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Interstellar spacecrafts could reach the speed of light by riding supernova explosions, says experts
A concept of transportation actually being able to go as fast as the speed of light may seem to only exist in the movies or in television. However, according to two experts, it may be possible for a spacecraft to reach that kind of speed.
Express reports that two Harvard professors, Manasvi Lingam and Abraham Loeb conducted a study regarding the speed of space transportation, specifically, how a spacecraft can take advantage of waves that are produced by supernova explosions similar to that of boats channeling the wind in order to set sail. Their study is titled “Propulsion of Spacecrafts to Relativistic Speeds Using Natural Astrophysical Sources” and their findings suggest that it is possible to use the blasts of energy produced by supernova explosions to accelerate a spacecraft into super speeds.
According to the professors, that kind of spacecraft would be able to channel the force with the use of a solar or magnetic sail, these concepts of which were highlighted in the study. This heavily relies on the electromagnetic radiation produced by the Sun to be able to create some pressure against the said kind of sail, resulting in propulsion that would somehow not need any additional engines or propellants.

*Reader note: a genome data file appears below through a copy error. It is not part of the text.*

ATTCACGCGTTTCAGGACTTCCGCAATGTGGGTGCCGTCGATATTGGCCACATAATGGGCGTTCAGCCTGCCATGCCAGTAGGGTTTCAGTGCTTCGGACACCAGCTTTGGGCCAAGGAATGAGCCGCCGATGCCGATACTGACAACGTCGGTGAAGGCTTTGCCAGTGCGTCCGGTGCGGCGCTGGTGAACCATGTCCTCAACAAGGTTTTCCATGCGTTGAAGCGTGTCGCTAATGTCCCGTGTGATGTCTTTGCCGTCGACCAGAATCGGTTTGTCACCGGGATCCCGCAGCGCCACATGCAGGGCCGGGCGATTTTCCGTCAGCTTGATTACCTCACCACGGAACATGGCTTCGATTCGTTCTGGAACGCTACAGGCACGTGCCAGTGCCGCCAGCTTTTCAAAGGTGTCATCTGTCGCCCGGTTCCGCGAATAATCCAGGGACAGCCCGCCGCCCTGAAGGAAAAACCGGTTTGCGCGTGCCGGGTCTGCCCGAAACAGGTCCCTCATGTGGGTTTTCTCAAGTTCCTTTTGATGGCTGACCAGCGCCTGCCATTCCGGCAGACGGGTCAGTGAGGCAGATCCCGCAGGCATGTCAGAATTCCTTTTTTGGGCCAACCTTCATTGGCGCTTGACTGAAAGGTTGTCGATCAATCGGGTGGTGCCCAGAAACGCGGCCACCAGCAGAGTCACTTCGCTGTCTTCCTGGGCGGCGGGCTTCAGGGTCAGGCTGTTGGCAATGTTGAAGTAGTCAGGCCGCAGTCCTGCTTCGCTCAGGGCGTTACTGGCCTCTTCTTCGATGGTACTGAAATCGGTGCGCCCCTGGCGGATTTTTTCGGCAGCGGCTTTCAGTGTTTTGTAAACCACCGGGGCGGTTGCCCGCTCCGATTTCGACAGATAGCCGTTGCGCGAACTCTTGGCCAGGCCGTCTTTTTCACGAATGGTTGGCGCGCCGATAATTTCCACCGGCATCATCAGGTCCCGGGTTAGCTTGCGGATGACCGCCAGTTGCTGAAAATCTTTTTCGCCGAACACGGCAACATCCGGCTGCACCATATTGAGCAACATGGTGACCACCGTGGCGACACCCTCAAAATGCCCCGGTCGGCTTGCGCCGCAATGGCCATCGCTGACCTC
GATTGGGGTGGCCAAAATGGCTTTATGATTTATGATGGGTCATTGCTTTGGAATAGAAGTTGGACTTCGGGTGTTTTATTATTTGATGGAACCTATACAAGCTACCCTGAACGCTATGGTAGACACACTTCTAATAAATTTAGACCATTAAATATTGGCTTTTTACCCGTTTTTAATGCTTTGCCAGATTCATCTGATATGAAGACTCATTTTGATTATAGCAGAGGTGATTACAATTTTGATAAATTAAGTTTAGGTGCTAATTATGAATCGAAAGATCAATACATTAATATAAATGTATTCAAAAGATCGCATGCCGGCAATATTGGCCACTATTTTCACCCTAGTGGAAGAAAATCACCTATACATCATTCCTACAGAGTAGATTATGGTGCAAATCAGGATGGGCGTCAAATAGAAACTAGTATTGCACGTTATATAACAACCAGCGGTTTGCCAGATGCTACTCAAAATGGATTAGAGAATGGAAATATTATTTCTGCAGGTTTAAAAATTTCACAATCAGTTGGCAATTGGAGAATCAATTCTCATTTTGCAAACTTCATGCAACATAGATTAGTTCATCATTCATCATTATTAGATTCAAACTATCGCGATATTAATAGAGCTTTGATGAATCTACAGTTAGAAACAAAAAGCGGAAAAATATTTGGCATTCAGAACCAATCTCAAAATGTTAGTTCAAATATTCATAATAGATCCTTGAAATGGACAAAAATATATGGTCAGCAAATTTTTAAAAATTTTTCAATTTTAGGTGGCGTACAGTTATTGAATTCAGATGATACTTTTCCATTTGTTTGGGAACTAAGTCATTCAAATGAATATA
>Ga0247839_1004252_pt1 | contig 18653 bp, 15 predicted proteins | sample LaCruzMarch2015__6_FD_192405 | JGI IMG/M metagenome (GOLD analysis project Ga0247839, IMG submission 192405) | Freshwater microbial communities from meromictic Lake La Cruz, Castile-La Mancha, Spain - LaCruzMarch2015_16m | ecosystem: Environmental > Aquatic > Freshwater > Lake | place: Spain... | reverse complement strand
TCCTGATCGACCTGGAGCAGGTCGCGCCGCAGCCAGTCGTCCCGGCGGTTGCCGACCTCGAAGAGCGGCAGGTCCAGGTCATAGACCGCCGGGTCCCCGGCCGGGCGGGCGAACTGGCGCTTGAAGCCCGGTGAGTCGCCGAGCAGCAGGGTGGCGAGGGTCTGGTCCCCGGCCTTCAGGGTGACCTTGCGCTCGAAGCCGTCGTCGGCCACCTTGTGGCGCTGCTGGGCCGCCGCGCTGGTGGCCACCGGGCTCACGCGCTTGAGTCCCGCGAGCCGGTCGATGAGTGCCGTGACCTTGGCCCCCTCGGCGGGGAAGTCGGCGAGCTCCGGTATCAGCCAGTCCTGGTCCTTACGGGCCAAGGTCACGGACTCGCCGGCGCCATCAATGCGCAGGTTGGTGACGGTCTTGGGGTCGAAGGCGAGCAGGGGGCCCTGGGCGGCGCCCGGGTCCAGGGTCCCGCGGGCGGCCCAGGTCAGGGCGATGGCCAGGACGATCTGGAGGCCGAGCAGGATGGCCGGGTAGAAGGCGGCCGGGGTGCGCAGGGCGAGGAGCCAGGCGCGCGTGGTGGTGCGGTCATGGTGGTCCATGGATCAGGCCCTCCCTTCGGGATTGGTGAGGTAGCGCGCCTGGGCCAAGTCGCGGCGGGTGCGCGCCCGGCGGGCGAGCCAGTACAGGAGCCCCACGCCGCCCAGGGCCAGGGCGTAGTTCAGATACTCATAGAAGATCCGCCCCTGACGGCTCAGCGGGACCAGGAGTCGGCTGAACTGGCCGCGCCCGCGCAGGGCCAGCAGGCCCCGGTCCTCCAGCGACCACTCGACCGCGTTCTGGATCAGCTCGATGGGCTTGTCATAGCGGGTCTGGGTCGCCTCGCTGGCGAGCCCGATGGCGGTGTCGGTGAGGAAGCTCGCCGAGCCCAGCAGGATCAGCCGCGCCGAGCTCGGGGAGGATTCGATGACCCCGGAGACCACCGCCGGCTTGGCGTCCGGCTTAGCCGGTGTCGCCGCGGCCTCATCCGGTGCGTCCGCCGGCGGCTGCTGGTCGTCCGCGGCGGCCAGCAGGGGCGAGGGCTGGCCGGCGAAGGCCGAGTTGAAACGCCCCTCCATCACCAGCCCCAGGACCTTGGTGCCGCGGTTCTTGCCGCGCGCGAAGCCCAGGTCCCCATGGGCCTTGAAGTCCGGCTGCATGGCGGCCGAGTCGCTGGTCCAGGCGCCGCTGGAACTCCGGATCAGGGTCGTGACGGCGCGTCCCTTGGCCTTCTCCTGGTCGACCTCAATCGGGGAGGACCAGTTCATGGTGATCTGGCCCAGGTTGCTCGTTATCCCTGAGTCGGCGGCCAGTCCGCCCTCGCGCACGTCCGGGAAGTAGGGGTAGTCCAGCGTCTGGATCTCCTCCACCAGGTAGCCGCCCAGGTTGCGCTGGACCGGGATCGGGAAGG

As far as propellants are concerned, this component seems to play a part in the spacecraft’s overall mass. Propellants give the light or magnetic sail concepts the advantage of appearing much lighter compared to the usual spacecraft as well as a more affordable option to launch into space.
More on speed, it was previously reported that black holes may also enable a spacecraft to reach the speed of light. According to Professor David Kipping, black holes may provide an opportunity for humans to explore space at lightning speeds while at the same time, alien life forms may have already been channeling this power for a while.
As to how this can be done, Kipping explains that a beam of light could be fired towards a moving black hole and if it hits the event horizon, “you would fall into it,” said Kipping. “But if you go into the side of it, you will skim around the outside, the beam of light will come back at you just like a mirror,” he added.